Having defended the standard of liberty in this New World, having taught a lesson useful to those who inflict and to those who feel oppression, you retire from the great theater of action with the blessings of your fellow-citizens. But the glory of your virtues will not terminate with your military command; it will continue to animate remotest ages. We feel, with you, our obligations to the army in general, and will particularly charge ourselves with the interests of those confidential officers who hare attended your person to this affecting moment.

We join you in commending the interests of our dearest country to the protection of Almighty God, beseeching him to dispose the hearts and minds of its citizens to improve the opportunity afforded them of becoming a happy and respectable nation. And for you we address to him our earnest prayers, that a life so beloved may be fostered with all his care; that your days may be happy as they have been illustrious; and that he will finally give you the reward which this world can not give.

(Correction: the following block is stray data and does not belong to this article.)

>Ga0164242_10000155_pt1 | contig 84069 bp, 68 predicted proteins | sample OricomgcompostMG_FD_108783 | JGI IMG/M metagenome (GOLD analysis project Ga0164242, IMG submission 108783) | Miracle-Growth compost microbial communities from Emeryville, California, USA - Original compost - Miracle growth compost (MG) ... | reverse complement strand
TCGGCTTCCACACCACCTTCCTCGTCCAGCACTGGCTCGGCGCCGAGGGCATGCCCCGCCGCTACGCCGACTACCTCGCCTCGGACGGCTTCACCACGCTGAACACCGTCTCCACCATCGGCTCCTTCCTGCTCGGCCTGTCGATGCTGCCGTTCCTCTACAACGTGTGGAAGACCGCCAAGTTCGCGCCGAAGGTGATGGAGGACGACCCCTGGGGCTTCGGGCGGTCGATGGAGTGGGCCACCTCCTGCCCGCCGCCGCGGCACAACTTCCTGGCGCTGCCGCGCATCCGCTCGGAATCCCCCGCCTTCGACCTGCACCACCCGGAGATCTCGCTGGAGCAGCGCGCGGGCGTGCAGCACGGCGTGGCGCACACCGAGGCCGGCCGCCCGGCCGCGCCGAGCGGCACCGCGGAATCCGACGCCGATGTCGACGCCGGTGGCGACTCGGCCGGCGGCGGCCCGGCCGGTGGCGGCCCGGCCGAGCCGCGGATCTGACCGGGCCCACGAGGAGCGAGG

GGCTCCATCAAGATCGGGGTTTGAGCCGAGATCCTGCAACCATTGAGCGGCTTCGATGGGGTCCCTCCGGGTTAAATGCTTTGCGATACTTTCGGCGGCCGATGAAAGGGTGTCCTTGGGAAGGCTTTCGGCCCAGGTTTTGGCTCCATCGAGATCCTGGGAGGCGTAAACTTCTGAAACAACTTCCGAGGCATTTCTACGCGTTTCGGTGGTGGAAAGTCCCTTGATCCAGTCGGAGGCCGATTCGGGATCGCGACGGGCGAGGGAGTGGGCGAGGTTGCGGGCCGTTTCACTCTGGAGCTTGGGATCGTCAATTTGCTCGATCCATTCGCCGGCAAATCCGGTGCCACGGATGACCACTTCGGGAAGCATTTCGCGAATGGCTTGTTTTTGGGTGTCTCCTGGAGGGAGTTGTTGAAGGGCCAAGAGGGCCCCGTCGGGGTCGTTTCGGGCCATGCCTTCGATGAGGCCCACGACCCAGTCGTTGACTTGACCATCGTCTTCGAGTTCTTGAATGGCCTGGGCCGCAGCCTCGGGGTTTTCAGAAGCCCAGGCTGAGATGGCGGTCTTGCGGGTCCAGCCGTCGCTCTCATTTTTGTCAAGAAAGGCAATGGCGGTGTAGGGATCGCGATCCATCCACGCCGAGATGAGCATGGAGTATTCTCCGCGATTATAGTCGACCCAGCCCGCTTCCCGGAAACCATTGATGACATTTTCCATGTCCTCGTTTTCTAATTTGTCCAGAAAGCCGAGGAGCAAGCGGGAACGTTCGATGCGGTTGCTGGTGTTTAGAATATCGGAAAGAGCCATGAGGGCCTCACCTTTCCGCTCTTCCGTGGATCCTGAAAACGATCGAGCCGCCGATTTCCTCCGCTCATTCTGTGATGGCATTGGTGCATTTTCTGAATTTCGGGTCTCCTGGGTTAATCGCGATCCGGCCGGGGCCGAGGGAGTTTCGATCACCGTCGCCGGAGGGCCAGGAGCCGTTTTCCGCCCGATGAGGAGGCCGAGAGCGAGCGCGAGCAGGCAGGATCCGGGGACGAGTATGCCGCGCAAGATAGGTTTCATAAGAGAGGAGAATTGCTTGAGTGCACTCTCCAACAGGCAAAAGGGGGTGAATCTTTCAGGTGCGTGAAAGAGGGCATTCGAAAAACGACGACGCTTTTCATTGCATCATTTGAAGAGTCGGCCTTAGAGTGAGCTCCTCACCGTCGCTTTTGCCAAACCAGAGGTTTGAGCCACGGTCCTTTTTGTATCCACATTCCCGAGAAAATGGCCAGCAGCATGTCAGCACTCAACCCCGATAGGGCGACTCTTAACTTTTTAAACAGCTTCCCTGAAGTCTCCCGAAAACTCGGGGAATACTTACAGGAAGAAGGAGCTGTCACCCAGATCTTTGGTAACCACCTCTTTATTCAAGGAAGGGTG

The Secretary then delivered a copy of the President’s address to the general, who then took his leave. When he rose to deliver his address, and also when he retired, he bowed to the Congress, which they returned by uncovering uncovering without bowing. He left Annapolis at sunrise the next morning, and reached Mount Vernon the same night—Christmas eve. As he wrote George Clinton: “The scene is at last closed. I feel myself eased of a load of public care. I hope to spend the remainder of my days in cultivating the affections of good men, and in the practice of the domestic virtues.” This is the last scene in the life of George Washington, soldier, by his own fireside, with his wife and friends, at home at Mount Vernon, in Virginia.